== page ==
This is McKenna’s third year as a Kiltie dancer at the college. She has always loved performing for an audience and, like many others, is looking forward to showing off the new dances at the concert.
“I am looking forward to performing. I love dancing… Dancing in front of a crowd, and possibly giving them joy or entertainment, makes it that much better… [It] is one of the best feelings,” said Lindsay.
Lindsay and many of her fellow dancers enjoy the challenge of learning new dances and the satisfaction of watching her hard work come to life.
“My favorite part about preparing for the show is learning new choreography and watching it all come together as a group,” said Lindsay. “I am excited to watch [the pieces] all come together on stage next weekend.”
The Fall Dance Concert performances are set for Nov. 11 to 13. Tickets are available on the Alma College webpage; seating is reserved.
LEIA R. LEHRER
With the Fall Term wrapping up, the beginning of registration for the Winter Term begins. This period can be stressful and chaotic for many students; however, there are many ways to make registering for classes easy, efficient and effective.
Many advisors email their advisees to schedule a meeting time to discuss which classes will be best for the upcoming semester. Most of the time, advisors are chosen based on a student’s academic field of interest. This helps them understand a student’s major or minor requirements.
All advisors have different attitudes and methods regarding advising. This can significantly affect the advising experience.
“I switched advisors after I changed majors. This switch allowed me to understand how different advisors have different advising styles. I feel as if I connected better with my current advisor than I did with my previous one. [This] has allowed me to have a great advising experience over the years,” said Andrew Smith (’22).
For many underclassmen still deciding what major they want to pursue, registration can be stressful as there is no set list of distributive requirements.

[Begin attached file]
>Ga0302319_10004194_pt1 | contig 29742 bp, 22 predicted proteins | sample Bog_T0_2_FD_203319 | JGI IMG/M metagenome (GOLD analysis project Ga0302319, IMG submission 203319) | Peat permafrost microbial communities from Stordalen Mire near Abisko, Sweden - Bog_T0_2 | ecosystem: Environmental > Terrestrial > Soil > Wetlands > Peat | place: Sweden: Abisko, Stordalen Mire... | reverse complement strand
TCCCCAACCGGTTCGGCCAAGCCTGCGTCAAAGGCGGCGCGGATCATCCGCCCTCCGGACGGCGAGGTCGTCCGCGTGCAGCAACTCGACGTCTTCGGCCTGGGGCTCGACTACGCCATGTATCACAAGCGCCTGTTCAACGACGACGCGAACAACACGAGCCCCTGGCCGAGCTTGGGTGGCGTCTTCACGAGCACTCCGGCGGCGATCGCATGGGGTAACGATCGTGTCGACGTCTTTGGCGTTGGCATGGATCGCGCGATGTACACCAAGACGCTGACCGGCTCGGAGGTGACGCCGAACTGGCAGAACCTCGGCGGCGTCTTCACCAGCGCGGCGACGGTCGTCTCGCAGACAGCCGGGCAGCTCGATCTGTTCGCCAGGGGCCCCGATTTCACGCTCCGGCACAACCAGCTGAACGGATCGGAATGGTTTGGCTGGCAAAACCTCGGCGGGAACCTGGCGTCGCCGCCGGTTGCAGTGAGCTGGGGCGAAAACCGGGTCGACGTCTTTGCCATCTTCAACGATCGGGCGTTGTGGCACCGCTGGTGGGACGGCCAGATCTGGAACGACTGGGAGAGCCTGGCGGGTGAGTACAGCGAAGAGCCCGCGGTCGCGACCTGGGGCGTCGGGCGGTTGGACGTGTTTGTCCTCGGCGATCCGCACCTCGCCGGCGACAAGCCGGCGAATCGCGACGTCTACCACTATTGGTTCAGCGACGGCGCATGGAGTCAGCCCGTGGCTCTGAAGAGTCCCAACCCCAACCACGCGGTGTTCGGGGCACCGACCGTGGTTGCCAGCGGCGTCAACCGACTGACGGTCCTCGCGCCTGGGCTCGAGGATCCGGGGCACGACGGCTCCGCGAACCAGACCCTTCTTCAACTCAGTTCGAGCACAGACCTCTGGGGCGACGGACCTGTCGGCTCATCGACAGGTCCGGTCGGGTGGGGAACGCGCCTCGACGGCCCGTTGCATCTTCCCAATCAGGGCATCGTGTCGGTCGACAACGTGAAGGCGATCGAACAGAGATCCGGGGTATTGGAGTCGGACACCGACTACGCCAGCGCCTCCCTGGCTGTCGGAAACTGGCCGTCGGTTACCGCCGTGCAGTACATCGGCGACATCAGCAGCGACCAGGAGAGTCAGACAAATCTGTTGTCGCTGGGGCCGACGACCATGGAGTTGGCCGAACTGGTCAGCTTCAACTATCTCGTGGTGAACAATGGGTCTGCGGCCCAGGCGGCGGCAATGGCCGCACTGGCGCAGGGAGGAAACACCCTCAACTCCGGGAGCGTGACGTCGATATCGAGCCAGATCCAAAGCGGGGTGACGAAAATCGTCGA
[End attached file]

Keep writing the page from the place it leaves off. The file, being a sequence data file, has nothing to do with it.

“Going into registration, I didn’t know what course plan I wanted to undergo. I am still contemplating my major, and picking classes has been a struggle. My advisor helped relieve most of my stress, and with his help, we made a plan that I wouldn’t have been able to create myself,” said Kylie Demarets (’25).
Those still determining their academic path should seek the help of their advisors to devise an interesting path in different classes. This may help spur interest in a subject area.
There are four time periods students can register for classes. Those with 90 or more credits pick on Oct. 31. Students with 56 or more credits pick on Nov. 2. Anyone with 25 or more credits picks on Nov 7. Finally, all remaining students can decide on Nov. 9.
These dates were chosen to allow upperclassmen to choose first, which will enable them to stay calm about getting a seat in classes necessary to graduate. First-year and second-year students must usually work around this factor, understanding some classes they want to take will fill up.
“My classes are always planned far ahead, making it less stressful. As an upperclassman, registering early has been a huge stress reliever, so now I don’t have to worry if classes I need to graduate fill up,” said Marissa Luzac (’24).
“Picking out classes has been very stressful for me. As an underclassman who picks last, it is nerve-wracking knowing that certain classes I need to take might not be available due to limits on class sizes,” said Sofia Flores (’26).
If first-year and second-year students aim to get the classes they want, they should have a line-up of different class options from other subject areas. If students do not limit themselves to one or two subject areas, they allow themselves to be open to an extensive array of classes to choose from.